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Throwing in the Towel - Linux on the server = yes. Linux on the desktop = not if I don't have to

Linux Linux Everywhere. Except where you can see it.

There is a lot of discussion in the media about Linux and Microsoft. The recent agreements between Microsoft and various Linux distros came as quite a surprise for some people, as there is a significant difference in the business model and philosophy of open source software versus commercial software. "Microsoft has announced a partnership with Novell and will help promote Linux. This is stunning. This is like Red Sox fans announcing they're going to root for the Yankees." ( But for others, these agreements simply underscore the reality of the market at large: Windows wins on the desktop. It's not because of functionality or because it's superior technology or because of the cost. It's because of momentum. This is the same reason why Intuit QuickBooks wins when it comes to smb accounting. MOMENTUM. It's the most important thing right now, and it is being leveraged quite nicely.

Take Microsoft, for example. First, they market against Linux. Then, they see the server market numbers being impacted in a big way with Linux sales for servers, so they figure out a way to make that market theirs (at least partially). What this does, in effect, is acknowledge that maybe Linux is a good thing to use on some servers, as long the desktop still runs Windows. Put your "partners" where you want them; where you can possibly control them. That way, you can still fulfill your primary mission - keep your products squarely in front of the end-user. And there are way more desktops than servers in most enterprises. Volume = Momentum. Also, the end-user works directly with their desktop and gets to experience operating the OS and applications running on it. Not so much with servers. Familiarity = Momentum.

Intuit has also taken this approach, and it's going to work for them. The Intuit team apparently heard the message coming loud and clear from the Linux community: "I really need QuickBooks on Linux", and has taken the steps necessary to satisfy the requirements of the market. Sort of.

"Answering the call for an open source option from Information Technology professionals, Intuit Inc. announced that businesses will soon be able to operate QuickBooks Enterprise Solutions from Linux servers." (Intuit press release). Amazing. But, again, it underscores the defacto standard that exists in the market: Windows runs on the desktop. Intuit is willing to acknowledge (as Microsoft did) that maybe servers are OK for running Linux. Maybe servers with Linux are even a good idea. But the application that the user sees? It's a Windows desktop application. The desktop OS that the user must run? It's Windows. Go figure.

Note that it is only the Enterprise Solutions which will be available with a Linux database server. While the QuickBooks Pro/Premier versions utilize the same Sybase database engine, Intuit must have figured that their requirement to support Linux sits only at the Enterprise level rather than the entry-level or smb markets. Maybe they, like Microsoft, believe that only larger companies need or want Linux, and only at that the server level. Again, it is momentum. Intuit essentially owns the small business accounting market, and they will continue to fight to keep it. By softening to the Linux community, at least at some level, they gain users and access to new markets without compromising their primary goal: keep the product squarely in front of the end-user.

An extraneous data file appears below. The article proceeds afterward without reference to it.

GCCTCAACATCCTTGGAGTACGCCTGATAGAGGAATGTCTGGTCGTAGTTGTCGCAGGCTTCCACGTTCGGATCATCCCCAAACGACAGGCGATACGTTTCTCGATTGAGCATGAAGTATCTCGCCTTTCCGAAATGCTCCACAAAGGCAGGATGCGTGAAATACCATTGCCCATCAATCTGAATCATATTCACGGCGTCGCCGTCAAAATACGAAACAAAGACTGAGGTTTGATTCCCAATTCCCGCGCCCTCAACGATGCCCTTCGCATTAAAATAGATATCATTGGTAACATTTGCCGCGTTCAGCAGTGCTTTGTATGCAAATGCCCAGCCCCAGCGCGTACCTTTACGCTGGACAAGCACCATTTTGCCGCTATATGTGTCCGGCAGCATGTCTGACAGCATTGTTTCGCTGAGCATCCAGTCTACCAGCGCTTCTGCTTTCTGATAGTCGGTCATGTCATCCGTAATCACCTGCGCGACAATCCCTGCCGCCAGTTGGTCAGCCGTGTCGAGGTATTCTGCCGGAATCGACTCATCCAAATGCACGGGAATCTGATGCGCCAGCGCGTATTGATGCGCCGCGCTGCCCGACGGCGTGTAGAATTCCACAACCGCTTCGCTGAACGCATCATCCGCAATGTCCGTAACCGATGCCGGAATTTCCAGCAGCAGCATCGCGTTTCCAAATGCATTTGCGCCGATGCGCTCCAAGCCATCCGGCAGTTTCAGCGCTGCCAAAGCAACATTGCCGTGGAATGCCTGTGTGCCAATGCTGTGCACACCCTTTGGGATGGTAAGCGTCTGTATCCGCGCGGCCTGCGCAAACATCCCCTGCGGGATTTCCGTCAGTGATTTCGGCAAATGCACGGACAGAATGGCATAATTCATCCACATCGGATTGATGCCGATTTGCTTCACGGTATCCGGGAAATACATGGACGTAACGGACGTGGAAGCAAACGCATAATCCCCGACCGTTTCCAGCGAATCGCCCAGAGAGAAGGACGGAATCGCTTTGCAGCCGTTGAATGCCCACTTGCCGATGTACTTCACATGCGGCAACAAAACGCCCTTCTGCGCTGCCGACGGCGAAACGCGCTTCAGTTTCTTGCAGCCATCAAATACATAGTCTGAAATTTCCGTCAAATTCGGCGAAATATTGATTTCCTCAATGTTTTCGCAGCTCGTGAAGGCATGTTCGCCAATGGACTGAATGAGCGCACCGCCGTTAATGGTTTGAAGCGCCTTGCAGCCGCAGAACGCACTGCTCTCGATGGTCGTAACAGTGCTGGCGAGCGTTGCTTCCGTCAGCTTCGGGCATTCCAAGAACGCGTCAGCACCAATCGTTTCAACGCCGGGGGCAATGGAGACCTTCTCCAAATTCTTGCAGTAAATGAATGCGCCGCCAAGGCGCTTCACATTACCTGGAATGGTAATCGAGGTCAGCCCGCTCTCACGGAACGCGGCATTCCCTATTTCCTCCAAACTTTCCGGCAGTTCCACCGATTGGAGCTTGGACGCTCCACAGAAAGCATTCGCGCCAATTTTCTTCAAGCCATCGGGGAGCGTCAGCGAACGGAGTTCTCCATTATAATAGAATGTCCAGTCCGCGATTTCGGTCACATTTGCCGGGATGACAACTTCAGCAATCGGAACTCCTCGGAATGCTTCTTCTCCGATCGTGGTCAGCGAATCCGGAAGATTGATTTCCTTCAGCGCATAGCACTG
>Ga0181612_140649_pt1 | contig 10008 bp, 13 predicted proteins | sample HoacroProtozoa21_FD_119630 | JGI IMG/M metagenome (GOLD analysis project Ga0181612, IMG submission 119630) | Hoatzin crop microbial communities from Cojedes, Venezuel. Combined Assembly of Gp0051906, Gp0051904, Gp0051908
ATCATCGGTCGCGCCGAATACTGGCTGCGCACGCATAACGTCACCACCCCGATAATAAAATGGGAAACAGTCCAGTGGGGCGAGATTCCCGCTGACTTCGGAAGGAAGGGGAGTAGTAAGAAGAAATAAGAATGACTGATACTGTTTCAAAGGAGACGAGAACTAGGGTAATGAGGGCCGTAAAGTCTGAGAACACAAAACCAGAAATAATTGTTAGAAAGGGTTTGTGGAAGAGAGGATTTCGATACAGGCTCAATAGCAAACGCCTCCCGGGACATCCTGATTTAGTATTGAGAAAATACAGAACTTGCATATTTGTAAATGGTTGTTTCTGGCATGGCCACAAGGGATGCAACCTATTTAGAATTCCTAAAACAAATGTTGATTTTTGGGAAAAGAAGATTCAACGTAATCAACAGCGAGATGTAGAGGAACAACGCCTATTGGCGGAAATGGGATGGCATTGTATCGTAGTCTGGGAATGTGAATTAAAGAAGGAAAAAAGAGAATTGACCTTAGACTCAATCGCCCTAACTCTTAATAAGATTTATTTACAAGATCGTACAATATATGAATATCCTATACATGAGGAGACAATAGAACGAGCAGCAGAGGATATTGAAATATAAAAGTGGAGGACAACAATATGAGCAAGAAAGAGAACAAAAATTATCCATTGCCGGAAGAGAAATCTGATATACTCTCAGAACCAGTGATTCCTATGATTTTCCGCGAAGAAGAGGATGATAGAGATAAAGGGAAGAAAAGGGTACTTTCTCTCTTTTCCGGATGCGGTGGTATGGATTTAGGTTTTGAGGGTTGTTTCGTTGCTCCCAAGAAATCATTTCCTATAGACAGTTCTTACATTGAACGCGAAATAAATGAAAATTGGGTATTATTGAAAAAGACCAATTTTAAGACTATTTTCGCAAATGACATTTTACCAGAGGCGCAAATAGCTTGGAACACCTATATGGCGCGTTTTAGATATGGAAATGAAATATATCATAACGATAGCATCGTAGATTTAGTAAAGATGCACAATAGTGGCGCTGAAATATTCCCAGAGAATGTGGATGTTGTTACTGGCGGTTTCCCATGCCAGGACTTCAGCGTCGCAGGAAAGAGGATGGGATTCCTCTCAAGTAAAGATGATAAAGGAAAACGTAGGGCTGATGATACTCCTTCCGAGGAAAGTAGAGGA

It's not really surprising to see either Microsoft or Intuit take this approach. I fully expect other Windows-platform applications to follow this route, and to possibly make their servers available for Linux platform while keeping the client-side in Windows. It allows them to capture a growing segment of the IT market while not increasing their development (or IP?) exposure dramatically. It is typically much more cost efficient to develop to a single platform than to try to support multiple platforms well. With the Microsoft/Linux "alliance", there is an element of safety now for Microsoft-platform developers who wish to incorporate Linux support in their products. And while this all looks good for Linux platform adoption at the server level, the desktop space is still pretty much locked up with Windows (no pun intended).

The Battle for the Small Business Accounting Market

With Microsoft Office Accounting coming on to the market with free downloads and inclusion in certain versions of Microsoft Office Suite, it might appear as though Intuit's QuickBooks will have a hard time keeping the market share that they've enjoyed for so long. But there are a couple of factors which are likely to ensure Intuit's longevity at the top of the small business accounting food chain, and these factors actually have nothing to do with the quality of the accounting software.

While the accounting and bookkeeping aspects of the system are essential, it must be recognized that accounting theory doesn't change from application to application. Whether developed by Intuit, Microsoft, Sage or anybody else, the fact of basic accounting principles is embedded into all commercial accounting systems. The accounting may just not be as apparent - as "in your face" -with some systems as it is with others. With QuickBooks, for example, Intuit embraces the philosophy of simplicity. Perform the task, and let the accounting take care of itself. Even with the higher-end accounting systems, however, the actual accounting is being hidden more and more as applications aim towards a workflow or service orientation to the user interface. If you look at the interface for Microsoft Office Accounting, for example, you will see a fairly simple workflow type of navigation that has become somewhat of a standard for small business accounting applications.